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Alzheimer's Disease is Costly for Florida Families, and Experts Warn this Number will Only Double by 2050

Alzheimer's costs are expected to reach $1 trillion dollars by 2050. Photo: Flickr Creative Commons

The Alzheimer's Association estimates about 5.7 million Americans are living with the disease. That number will more than double by 2050, costing Americans more than 1 trillion dollars in care per year. But where to get the care? Nursing homes are expensive. In-home care is costly and complicated. Enter the adult daycare center.

Samuel Dibiase was diagnosed with Alzheimer’s disease a year and a half ago. When his wife and primary caregiver had a stroke, she struggled to look after him. Son-in-law David Carter says a nursing home wasn’t in the budget.

“They don’t have a lot of means. They don’t have any insurance plan for long-term care.”

Recently he started taking Dibiase to the adult daycare in Titusville Florida run by the Brevard Alzheimer’s Foundation. Activities like “coffee and conversation” start as early as 7:30 in the morning in what looks like a giant classroom. Most people are picked up by 3 in the afternoon. It’s a more affordable option for long-term care and Carter has already noticed that getting his father-in-law out of the house for a few hours each day has improved his mood.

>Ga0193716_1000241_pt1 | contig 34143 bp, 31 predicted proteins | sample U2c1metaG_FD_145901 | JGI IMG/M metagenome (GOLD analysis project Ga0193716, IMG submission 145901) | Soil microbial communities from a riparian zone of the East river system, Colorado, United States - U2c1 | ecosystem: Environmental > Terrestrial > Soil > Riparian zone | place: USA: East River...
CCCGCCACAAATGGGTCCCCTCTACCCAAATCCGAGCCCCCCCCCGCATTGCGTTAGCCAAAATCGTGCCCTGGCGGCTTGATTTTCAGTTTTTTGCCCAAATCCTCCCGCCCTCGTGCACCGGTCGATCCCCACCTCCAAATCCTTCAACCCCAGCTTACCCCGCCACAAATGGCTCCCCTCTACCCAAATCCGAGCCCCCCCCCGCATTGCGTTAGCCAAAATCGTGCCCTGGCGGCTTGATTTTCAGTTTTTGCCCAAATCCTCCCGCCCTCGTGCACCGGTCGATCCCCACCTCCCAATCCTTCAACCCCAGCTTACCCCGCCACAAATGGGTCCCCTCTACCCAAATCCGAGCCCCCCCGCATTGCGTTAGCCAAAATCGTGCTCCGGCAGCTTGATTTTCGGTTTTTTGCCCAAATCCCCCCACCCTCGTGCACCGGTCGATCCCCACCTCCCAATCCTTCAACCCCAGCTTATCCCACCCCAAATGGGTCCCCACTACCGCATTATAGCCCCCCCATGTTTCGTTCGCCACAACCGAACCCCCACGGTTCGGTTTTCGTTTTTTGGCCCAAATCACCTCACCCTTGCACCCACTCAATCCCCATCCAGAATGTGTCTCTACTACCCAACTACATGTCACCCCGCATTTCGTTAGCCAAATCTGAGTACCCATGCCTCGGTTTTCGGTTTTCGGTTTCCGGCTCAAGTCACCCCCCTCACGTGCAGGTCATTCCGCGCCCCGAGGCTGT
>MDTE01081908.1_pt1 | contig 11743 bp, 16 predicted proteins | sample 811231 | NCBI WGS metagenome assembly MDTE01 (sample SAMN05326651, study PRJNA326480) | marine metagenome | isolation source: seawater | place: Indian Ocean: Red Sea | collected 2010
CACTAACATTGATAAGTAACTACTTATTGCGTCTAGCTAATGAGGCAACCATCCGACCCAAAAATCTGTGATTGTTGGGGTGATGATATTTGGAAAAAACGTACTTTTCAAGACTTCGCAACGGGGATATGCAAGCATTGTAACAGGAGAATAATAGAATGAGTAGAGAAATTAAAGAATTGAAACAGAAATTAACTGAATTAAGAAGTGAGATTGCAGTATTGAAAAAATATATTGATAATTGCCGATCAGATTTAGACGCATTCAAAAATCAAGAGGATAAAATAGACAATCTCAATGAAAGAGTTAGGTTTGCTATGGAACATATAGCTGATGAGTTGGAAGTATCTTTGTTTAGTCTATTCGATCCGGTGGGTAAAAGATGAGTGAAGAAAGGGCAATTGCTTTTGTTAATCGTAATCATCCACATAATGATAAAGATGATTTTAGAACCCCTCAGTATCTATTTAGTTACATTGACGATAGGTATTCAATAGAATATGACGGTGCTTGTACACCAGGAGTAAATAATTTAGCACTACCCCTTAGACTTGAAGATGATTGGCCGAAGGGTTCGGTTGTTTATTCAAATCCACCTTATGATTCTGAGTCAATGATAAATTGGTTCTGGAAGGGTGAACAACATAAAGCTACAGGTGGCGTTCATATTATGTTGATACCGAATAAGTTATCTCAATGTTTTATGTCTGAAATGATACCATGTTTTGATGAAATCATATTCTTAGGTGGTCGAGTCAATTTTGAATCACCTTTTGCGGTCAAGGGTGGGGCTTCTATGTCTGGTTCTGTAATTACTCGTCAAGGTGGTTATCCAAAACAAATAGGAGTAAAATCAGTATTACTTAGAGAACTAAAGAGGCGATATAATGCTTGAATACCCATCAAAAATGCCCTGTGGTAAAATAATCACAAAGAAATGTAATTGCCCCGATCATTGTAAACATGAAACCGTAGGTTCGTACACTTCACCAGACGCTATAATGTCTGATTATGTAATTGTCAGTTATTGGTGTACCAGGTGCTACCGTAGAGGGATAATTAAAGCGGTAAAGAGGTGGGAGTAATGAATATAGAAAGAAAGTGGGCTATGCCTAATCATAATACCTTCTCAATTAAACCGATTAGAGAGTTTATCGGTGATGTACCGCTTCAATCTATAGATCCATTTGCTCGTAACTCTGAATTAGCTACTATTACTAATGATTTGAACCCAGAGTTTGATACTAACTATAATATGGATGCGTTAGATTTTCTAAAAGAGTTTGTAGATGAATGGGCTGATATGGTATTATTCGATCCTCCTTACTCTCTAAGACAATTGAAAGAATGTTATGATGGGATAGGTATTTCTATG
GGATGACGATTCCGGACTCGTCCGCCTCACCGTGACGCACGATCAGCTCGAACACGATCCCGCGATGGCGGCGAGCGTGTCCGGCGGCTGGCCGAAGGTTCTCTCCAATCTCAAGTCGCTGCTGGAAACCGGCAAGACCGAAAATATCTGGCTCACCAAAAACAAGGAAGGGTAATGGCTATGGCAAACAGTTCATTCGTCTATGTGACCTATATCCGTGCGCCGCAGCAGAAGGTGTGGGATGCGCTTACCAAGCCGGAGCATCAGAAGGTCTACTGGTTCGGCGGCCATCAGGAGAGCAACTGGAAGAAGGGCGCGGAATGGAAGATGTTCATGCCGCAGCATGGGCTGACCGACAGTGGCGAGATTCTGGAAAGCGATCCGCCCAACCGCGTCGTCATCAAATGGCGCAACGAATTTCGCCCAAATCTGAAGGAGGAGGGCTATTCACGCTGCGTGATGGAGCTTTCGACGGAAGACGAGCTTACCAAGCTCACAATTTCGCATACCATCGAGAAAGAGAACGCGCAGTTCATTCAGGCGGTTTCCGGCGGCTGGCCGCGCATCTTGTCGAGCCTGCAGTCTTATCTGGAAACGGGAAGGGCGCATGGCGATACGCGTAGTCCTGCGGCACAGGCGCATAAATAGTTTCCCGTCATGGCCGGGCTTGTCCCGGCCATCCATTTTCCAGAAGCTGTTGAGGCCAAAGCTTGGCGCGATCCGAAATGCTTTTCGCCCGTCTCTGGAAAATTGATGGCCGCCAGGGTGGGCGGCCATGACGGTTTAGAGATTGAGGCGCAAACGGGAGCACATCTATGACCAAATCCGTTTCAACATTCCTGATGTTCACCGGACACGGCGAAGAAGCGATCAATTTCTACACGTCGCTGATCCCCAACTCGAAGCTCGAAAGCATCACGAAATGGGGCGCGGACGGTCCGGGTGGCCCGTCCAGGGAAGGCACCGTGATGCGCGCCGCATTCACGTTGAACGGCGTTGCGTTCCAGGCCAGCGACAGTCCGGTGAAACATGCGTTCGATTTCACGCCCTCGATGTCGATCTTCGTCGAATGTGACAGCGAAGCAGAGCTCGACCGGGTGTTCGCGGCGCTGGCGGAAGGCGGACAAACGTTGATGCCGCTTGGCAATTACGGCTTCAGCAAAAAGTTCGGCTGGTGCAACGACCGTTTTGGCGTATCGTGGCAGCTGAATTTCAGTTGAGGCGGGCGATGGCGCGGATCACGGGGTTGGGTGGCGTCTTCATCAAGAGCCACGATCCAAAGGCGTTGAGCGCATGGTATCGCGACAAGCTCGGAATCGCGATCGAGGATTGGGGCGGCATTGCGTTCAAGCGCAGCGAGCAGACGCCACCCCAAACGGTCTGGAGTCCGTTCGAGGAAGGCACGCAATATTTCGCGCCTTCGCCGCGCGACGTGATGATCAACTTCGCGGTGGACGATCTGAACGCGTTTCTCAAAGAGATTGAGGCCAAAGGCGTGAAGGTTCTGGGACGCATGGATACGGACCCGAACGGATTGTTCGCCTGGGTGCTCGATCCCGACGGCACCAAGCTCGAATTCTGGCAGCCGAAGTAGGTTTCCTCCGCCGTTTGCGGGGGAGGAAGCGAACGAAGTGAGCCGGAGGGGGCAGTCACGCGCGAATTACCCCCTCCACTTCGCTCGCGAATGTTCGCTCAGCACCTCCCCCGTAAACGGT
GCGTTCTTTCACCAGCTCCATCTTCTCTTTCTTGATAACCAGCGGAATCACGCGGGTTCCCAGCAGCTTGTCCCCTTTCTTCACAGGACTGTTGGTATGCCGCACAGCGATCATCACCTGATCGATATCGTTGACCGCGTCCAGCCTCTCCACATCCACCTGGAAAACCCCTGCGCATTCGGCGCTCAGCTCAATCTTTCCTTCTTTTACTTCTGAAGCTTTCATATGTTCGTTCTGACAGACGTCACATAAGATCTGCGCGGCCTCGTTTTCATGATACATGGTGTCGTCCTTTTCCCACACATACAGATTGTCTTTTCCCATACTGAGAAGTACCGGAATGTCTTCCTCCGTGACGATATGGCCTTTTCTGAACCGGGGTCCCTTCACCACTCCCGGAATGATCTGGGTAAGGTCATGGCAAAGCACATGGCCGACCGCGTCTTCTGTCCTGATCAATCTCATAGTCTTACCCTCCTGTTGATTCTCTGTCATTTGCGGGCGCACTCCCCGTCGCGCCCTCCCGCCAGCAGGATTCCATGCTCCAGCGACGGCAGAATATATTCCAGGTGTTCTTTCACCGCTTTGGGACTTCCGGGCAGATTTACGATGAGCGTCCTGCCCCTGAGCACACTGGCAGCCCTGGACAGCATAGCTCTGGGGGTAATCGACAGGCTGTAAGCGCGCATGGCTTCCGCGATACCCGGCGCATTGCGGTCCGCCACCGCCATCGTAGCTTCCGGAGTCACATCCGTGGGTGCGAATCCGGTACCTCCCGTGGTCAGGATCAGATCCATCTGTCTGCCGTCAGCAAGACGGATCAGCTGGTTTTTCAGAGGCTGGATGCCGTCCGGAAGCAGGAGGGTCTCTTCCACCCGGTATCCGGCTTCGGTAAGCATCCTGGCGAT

“Here he has friends that he talks to and he doesn’t always remember their names. But he does enjoy the hymns they sing.”

His mother-in-law, meanwhile has more time to take care of herself.

Russell Sell is the director of the adult daycare in Titusville. He also runs similar centers in Melbourne and Barefoot Bay. He says they work with about 100 people a day. Services are free for people enrolled in some Medicaid plans, but not for Medicare patients. So the daycare offers some low-income families assistance through a state-run program and private scholarships. On average, people end up paying about $63 a day out-of-pocket.

“It’s a huge cost savings and it allows families to stay at home and have peace of mind.”

Health economist Damian May, who works with the Alzheimer’s Association in Chicago but lives in Florida, says caregivers will pay about $10,000 a year on average for expenses that aren’t covered by their insurance plans.

“Things like prescription drugs to manage your Alzheimer’s disease. A patient may or may not have supplemental coverage that allows them to get the supplemental drugs.”

The U.S. Centers for Disease Control says there are about 4,600 adult daycare  centers in the United States and about 31 percent of these serve people diagnosed with Alzheimer’s or dementia.
If you'd like to listen to the full story, please click on the clip above. You can also listen to it on Marketplace Morning Report.


Danielle Prieur covers education in Central Florida.